Now Softbank is buying 70% company for 20.1B and taking control of the company.

 

In my opinion, T-Mobile is making the right decision by not taking such a risky gamble.
 

post #14 of 23
Originally Posted by hmm View Post
Of course you would know if they can actually afford the debt right?

 

Apple "couldn't afford" to buy NeXT.

post #15 of 23
Quote:
Originally Posted by SolipsismX View Post

The COO's last name is Ailing. I must be exhausted because I find that hilarious.

First name Frank?

Quote:
Originally Posted by Tallest Skil View Post

Apple "couldn't afford" to buy NeXT.

I thought NeXT bought Apple for a negative 400+M¿
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post #16 of 23
"has driven away potential customers and some of the 1.5 million existing subscribers"

Where does AI find its writers? This makes no sense. If they are existing subscribers, then they obviously have not been driven away!
post #17 of 23
Quote:
Originally Posted by RichL View Post

What's the major cost to T-Mobile? Is it the increased strain on their infrastructure or is it paying for the phones up-front?
.

Strain and yea up front cost, especially if Apple is expected to build an iPhone that would work in T-Mobile USA's variant 3G net. Apple isn't going to go to that trouble unless they get covered for the costs or at least a good chunk of them. (Something that is not an issue in the UK etc cause T-Mobile there is on the same frequencies)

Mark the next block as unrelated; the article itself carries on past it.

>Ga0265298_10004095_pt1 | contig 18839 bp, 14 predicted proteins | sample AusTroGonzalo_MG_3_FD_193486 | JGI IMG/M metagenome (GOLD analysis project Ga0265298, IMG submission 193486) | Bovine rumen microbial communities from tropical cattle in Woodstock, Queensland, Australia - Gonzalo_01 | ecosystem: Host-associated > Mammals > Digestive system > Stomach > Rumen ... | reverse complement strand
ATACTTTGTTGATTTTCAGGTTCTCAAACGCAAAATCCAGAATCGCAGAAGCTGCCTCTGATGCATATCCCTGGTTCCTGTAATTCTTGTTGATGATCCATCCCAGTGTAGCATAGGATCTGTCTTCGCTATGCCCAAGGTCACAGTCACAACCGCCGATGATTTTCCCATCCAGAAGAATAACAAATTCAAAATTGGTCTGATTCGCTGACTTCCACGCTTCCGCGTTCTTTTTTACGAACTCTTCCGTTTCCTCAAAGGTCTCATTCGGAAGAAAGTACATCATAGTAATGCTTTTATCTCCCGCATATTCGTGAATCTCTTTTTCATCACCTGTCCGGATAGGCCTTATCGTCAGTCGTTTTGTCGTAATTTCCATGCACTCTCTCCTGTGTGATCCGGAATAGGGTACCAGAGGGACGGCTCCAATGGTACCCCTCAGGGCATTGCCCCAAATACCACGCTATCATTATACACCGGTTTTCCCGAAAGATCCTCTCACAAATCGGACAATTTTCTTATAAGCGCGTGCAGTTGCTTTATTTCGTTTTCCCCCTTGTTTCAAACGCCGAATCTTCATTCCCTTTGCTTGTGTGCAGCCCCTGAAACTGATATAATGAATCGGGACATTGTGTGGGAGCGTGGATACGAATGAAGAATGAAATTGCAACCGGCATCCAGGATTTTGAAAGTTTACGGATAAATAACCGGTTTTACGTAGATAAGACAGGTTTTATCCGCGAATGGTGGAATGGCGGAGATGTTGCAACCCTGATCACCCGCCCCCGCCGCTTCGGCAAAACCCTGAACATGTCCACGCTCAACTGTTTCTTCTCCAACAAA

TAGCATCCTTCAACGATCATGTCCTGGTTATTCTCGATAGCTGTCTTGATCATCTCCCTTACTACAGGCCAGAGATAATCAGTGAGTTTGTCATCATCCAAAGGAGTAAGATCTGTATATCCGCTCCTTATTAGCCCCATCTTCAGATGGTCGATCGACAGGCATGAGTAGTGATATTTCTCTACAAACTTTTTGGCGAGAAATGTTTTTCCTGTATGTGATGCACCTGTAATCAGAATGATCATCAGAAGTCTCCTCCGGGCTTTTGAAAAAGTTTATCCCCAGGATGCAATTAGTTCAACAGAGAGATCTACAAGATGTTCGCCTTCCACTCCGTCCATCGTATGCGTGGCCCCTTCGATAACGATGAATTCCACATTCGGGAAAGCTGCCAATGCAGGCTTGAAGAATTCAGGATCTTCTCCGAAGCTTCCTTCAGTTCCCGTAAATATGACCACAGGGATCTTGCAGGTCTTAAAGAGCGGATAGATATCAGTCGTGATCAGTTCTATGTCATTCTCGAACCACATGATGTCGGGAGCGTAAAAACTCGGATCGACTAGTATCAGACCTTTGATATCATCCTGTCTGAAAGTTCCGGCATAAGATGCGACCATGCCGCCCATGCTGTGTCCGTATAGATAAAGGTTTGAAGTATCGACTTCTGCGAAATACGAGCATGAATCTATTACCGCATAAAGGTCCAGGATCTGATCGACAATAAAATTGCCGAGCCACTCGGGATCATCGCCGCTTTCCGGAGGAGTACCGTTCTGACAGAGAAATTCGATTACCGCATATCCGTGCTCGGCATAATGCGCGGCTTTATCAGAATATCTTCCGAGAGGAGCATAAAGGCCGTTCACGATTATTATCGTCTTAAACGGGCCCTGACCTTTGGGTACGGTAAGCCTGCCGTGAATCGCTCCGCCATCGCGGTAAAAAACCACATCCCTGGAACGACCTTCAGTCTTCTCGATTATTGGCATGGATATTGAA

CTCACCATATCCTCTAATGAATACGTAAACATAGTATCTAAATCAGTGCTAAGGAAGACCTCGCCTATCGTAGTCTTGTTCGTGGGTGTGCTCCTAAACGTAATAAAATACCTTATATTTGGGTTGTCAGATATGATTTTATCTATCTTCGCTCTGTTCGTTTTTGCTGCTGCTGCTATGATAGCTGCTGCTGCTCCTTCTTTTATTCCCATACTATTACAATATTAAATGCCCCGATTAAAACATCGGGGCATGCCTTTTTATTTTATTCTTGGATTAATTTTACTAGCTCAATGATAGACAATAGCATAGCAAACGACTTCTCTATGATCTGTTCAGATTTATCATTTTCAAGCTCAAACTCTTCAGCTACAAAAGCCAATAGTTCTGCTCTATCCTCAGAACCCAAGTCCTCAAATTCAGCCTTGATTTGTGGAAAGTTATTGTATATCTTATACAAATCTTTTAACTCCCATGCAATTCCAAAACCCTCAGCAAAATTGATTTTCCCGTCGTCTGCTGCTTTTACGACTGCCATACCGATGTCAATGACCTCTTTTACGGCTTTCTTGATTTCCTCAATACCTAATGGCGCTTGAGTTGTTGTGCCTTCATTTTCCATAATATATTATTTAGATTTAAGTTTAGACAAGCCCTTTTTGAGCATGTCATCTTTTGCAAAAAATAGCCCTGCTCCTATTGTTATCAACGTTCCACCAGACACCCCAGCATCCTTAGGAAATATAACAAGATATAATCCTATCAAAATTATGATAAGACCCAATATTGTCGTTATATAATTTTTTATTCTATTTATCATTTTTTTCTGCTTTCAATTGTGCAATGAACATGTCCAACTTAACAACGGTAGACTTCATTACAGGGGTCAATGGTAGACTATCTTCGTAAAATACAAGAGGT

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post #18 of 23
Quote:
Originally Posted by Flash_beezy View Post


And it's a no brainer sometimes money will need to be spent to make it.
Either way though, they attract the unlocked customer's and are overhauling infrastructure, is it going to help the cost overall? 700,000 subscriber's is a major loss..and it's still rising..sprint may have taken a huge risk/hit but 3 quarter's of profit and growth is pretty good, considering how they were performing prior..
Think the average consumer doesn't like to pay upfront cost of a unsubsidized phone non the less...though it would be cheaper to do so initially anyway.